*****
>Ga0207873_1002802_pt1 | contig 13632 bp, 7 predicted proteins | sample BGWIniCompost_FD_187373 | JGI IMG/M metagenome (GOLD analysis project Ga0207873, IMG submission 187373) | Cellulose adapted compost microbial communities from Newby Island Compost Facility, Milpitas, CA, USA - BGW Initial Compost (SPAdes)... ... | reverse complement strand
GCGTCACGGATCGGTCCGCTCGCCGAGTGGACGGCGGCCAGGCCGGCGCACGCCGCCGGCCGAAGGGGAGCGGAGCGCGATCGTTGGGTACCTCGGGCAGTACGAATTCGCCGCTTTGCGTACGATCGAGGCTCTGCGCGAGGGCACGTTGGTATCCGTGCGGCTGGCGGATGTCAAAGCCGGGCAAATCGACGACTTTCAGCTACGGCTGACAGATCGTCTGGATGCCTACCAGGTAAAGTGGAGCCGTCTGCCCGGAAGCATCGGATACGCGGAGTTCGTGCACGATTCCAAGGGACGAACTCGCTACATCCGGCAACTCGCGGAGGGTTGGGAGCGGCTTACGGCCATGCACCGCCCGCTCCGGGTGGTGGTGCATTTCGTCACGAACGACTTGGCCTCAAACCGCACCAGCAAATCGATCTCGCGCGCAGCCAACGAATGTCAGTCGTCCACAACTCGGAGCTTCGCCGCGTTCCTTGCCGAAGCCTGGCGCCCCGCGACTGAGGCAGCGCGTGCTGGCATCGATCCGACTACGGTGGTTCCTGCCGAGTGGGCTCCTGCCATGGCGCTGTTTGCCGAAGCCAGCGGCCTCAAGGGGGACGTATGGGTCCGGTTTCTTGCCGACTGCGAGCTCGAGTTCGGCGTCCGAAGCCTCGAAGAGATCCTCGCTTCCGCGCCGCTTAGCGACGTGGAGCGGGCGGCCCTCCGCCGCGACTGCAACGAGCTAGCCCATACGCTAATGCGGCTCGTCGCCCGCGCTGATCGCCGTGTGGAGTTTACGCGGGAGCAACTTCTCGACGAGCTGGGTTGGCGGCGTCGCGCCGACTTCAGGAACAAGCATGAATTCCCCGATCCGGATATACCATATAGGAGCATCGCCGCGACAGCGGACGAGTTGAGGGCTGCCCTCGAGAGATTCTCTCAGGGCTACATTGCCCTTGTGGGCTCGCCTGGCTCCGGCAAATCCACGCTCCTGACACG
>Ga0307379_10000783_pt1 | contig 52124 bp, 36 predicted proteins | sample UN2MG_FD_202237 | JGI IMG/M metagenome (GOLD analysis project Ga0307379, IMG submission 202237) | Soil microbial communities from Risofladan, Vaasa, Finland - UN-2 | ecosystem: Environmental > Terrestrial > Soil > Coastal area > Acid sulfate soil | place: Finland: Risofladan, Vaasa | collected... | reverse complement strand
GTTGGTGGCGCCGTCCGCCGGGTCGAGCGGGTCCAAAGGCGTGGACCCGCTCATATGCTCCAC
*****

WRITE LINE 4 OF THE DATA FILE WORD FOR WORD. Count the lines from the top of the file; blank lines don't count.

GTTGGTGGCGCCGTCCGCCGGGTCGAGCGGGTCCAAAGGCGTGGACCCGCTCATATGCTCCAC